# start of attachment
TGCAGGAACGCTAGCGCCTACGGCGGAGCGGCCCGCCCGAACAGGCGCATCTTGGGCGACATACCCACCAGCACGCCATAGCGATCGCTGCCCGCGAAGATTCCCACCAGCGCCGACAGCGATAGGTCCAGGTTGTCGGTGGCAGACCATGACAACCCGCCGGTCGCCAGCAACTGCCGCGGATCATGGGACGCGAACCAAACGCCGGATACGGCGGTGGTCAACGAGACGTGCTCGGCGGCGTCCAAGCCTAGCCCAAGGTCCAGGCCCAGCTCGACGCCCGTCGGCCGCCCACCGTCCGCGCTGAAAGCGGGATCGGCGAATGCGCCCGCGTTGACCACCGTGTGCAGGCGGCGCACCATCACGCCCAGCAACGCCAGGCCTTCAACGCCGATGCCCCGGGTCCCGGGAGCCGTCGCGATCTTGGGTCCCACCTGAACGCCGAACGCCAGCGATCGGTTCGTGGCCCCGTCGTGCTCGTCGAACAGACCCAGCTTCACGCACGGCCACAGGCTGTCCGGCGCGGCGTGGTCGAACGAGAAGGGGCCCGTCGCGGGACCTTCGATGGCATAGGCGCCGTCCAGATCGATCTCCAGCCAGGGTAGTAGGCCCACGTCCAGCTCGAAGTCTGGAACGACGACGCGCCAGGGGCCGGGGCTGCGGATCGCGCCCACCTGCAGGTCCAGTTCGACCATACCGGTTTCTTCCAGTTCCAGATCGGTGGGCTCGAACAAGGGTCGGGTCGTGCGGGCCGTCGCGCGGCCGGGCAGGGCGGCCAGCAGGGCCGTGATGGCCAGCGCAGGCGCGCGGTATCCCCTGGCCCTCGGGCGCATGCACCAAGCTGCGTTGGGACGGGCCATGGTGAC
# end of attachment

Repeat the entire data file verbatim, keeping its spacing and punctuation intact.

TGCAGGAACGCTAGCGCCTACGGCGGAGCGGCCCGCCCGAACAGGCGCATCTTGGGCGACATACCCACCAGCACGCCATAGCGATCGCTGCCCGCGAAGATTCCCACCAGCGCCGACAGCGATAGGTCCAGGTTGTCGGTGGCAGACCATGACAACCCGCCGGTCGCCAGCAACTGCCGCGGATCATGGGACGCGAACCAAACGCCGGATACGGCGGTGGTCAACGAGACGTGCTCGGCGGCGTCCAAGCCTAGCCCAAGGTCCAGGCCCAGCTCGACGCCCGTCGGCCGCCCACCGTCCGCGCTGAAAGCGGGATCGGCGAATGCGCCCGCGTTGACCACCGTGTGCAGGCGGCGCACCATCACGCCCAGCAACGCCAGGCCTTCAACGCCGATGCCCCGGGTCCCGGGAGCCGTCGCGATCTTGGGTCCCACCTGAACGCCGAACGCCAGCGATCGGTTCGTGGCCCCGTCGTGCTCGTCGAACAGACCCAGCTTCACGCACGGCCACAGGCTGTCCGGCGCGGCGTGGTCGAACGAGAAGGGGCCCGTCGCGGGACCTTCGATGGCATAGGCGCCGTCCAGATCGATCTCCAGCCAGGGTAGTAGGCCCACGTCCAGCTCGAAGTCTGGAACGACGACGCGCCAGGGGCCGGGGCTGCGGATCGCGCCCACCTGCAGGTCCAGTTCGACCATACCGGTTTCTTCCAGTTCCAGATCGGTGGGCTCGAACAAGGGTCGGGTCGTGCGGGCCGTCGCGCGGCCGGGCAGGGCGGCCAGCAGGGCCGTGATGGCCAGCGCAGGCGCGCGGTATCCCCTGGCCCTCGGGCGCATGCACCAAGCTGCGTTGGGACGGGCCATGGTGAC